Juneteenth Quick Facts

AKA NameJuneteenth Independence Day, Freedom Day, Juneteenth National Independence Day
HashtagsCompiled on#Juneteenth
Related Hashtags#Freedom
2024 DateJune 19, 2024
2025 DateJune 19, 2025


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Juneteenth History

Juneteenth National Independence Day celebrates the emancipation of enslaved African-Americans. This day stands as a reminder of the struggle for freedom and the continued journey toward racial equality in the country. It is an important time for reflection, education, and appreciation of African-American history and culture, as well as for honoring the sacrifices made by many generations in the pursuit of a more equitable society.

The origins of Juneteenth can be traced back to June 19, 1865, when Union General Gordon Granger and his troops arrived in Galveston, Texas. Upon their arrival, General Granger announced the enforcement of General Order No. 3, which declared that all slaves in the area were to be set free, in accordance with the Emancipation Proclamation that President Abraham Lincoln had signed more than two years prior. The announcement sparked joyous celebrations among the newly freed African-Americans and their allies, and the occasion gradually grew in prominence over the ensuing decades.

Today, Juneteenth National Independence Day is observed across the United States through a variety of events and activities. These may include parades, festivals, educational workshops, concerts, and family gatherings, all of which serve to promote a deeper understanding and unity among Americans. In 2021 President Biden signed into law a bill establishing Juneteenth as a federal holiday. Juneteenth National Independence Day is observed June 19th annually.

Juneteenth facts & quotes

  • Since Juneteenth is now a recognized Federal Holidays, many federal offices are closed on this day. Federal government employees are typically off on this day.
  • Juneteenth is an official state holiday in Texas, meaning that Texans do not work.
  • Juneteenth is a combination of the words June and Nineteenth in reference to the date that slaves were freed in Texas.
  • The people of Texas are informed that, in accordance with a proclamation from the Executive of the United States, all slaves are free. This involves an absolute equality of personal rights and rights of property between former masters and slaves, and the connection heretofore existing between them becomes that between employer and hired labor. The freedmen are advised to remain quietly at their present homes and work for wages. They are informed that they will not be allowed to collect at military posts and that they will not be supported in idleness either there or elsewhere - General Gordon Granger, Major General of the United States Army, Issued June 19, 1865.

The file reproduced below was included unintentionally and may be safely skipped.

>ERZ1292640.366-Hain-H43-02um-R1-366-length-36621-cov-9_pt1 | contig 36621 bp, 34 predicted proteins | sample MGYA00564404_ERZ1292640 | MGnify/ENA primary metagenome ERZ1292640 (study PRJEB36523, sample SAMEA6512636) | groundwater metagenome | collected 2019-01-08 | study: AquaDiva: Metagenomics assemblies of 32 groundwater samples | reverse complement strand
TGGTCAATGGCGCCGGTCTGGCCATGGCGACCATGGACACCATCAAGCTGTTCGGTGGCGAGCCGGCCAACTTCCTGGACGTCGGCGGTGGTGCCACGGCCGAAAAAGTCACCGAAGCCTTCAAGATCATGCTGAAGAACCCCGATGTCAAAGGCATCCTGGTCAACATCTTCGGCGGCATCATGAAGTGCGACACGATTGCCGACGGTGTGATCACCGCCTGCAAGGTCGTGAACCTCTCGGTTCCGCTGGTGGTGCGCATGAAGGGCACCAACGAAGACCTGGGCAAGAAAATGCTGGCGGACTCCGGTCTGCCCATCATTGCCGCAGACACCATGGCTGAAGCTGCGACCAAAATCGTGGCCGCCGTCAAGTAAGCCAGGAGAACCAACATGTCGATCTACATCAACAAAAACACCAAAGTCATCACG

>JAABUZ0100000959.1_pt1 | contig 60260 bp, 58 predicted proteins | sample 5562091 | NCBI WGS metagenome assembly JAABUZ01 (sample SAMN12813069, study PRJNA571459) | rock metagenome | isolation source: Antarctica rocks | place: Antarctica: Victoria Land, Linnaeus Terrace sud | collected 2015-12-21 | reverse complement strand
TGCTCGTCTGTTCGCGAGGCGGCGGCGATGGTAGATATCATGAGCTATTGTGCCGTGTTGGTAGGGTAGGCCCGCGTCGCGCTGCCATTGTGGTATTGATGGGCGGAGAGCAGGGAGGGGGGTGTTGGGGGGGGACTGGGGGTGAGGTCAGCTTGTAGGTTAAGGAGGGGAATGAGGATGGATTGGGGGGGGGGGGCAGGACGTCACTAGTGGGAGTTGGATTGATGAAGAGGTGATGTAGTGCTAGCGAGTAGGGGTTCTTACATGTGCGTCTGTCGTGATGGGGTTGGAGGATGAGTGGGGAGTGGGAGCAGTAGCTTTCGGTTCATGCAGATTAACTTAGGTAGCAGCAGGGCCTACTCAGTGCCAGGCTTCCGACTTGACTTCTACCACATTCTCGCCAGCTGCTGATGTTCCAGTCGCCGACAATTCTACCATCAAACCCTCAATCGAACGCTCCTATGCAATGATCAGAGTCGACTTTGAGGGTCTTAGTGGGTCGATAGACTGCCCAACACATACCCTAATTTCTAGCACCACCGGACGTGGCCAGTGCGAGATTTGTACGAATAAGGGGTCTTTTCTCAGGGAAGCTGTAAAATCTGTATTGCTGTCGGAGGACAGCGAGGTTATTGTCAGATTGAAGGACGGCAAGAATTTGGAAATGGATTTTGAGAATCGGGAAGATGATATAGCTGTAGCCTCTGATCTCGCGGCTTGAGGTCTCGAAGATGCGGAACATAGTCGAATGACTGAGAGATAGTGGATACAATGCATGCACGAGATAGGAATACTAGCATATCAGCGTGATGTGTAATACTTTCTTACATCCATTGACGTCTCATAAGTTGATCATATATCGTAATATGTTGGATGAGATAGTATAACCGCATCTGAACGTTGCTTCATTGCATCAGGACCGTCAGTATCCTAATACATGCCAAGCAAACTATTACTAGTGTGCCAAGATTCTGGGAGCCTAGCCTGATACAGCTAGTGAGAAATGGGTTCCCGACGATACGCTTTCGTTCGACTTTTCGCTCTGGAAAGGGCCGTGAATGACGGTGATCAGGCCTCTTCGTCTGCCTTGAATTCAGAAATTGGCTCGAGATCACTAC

• ...I do order and declare that all persons held as slaves within said designated States, and parts of States, are, and henceforward shall be free; and that the Executive government of the United States, including the military and naval authorities thereof, will recognize and maintain the freedom of said persons - US President Abraham Lincoln, The Emancipation Proclamation, January 1, 1863

Top things to do for Juneteenth

  • Read the Emancipation Proclamation. The proclamation, issued by President Lincoln, declared all persons held as slaves within any State... shall be then, thenceforward, and forever free
  • Visit the Whitney Plantation, America's first slavery museum, to learn about impact of slavery in Southern America. The museum contains exhibits, artwork, restored buildings and first-person slave narratives about the lives of those enslaved in Louisiana.
  • Sing traditional Juneteenth songs. These include Swing low, Swing Chariot, and Lift Every Voice and Sing.
  • Attend the annual Juneteenth Emancipation Celebration at Emancipation Park, Houston Texas.
  • Attend a Juneteenth Musical Festival. These are held across the United States; great ones can be found in Denver, Berkeley and Atlanta

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